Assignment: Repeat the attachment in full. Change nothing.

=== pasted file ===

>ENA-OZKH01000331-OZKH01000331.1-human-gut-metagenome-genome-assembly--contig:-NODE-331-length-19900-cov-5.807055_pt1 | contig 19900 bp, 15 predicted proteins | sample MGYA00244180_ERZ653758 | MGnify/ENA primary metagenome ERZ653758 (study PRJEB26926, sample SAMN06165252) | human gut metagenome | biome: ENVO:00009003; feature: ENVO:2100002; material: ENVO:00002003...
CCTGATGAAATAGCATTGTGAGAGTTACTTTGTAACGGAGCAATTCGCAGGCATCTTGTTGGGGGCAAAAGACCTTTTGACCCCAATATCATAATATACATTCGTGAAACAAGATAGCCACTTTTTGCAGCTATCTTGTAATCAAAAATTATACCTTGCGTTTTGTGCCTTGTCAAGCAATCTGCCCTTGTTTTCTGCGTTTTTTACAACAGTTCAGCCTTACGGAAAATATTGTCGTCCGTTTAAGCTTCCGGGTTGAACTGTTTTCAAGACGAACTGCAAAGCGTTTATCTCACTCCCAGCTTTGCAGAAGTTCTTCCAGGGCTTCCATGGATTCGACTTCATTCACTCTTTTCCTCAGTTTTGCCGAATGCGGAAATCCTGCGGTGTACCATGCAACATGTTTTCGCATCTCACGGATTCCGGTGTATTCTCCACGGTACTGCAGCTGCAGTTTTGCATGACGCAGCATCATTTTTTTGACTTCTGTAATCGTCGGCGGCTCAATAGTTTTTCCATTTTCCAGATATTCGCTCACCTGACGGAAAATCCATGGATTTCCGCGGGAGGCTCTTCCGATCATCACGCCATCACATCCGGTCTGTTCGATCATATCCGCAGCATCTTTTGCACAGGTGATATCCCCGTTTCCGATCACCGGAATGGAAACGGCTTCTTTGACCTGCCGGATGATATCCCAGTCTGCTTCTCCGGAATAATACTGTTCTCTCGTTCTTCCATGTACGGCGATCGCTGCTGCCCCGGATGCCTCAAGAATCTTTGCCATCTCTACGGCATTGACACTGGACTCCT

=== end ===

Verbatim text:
>ENA-OZKH01000331-OZKH01000331.1-human-gut-metagenome-genome-assembly--contig:-NODE-331-length-19900-cov-5.807055_pt1 | contig 19900 bp, 15 predicted proteins | sample MGYA00244180_ERZ653758 | MGnify/ENA primary metagenome ERZ653758 (study PRJEB26926, sample SAMN06165252) | human gut metagenome | biome: ENVO:00009003; feature: ENVO:2100002; material: ENVO:00002003...
CCTGATGAAATAGCATTGTGAGAGTTACTTTGTAACGGAGCAATTCGCAGGCATCTTGTTGGGGGCAAAAGACCTTTTGACCCCAATATCATAATATACATTCGTGAAACAAGATAGCCACTTTTTGCAGCTATCTTGTAATCAAAAATTATACCTTGCGTTTTGTGCCTTGTCAAGCAATCTGCCCTTGTTTTCTGCGTTTTTTACAACAGTTCAGCCTTACGGAAAATATTGTCGTCCGTTTAAGCTTCCGGGTTGAACTGTTTTCAAGACGAACTGCAAAGCGTTTATCTCACTCCCAGCTTTGCAGAAGTTCTTCCAGGGCTTCCATGGATTCGACTTCATTCACTCTTTTCCTCAGTTTTGCCGAATGCGGAAATCCTGCGGTGTACCATGCAACATGTTTTCGCATCTCACGGATTCCGGTGTATTCTCCACGGTACTGCAGCTGCAGTTTTGCATGACGCAGCATCATTTTTTTGACTTCTGTAATCGTCGGCGGCTCAATAGTTTTTCCATTTTCCAGATATTCGCTCACCTGACGGAAAATCCATGGATTTCCGCGGGAGGCTCTTCCGATCATCACGCCATCACATCCGGTCTGTTCGATCATATCCGCAGCATCTTTTGCACAGGTGATATCCCCGTTTCCGATCACCGGAATGGAAACGGCTTCTTTGACCTGCCGGATGATATCCCAGTCTGCTTCTCCGGAATAATACTGTTCTCTCGTTCTTCCATGTACGGCGATCGCTGCTGCCCCGGATGCCTCAAGAATCTTTGCCATCTCTACGGCATTGACACTGGACTCCT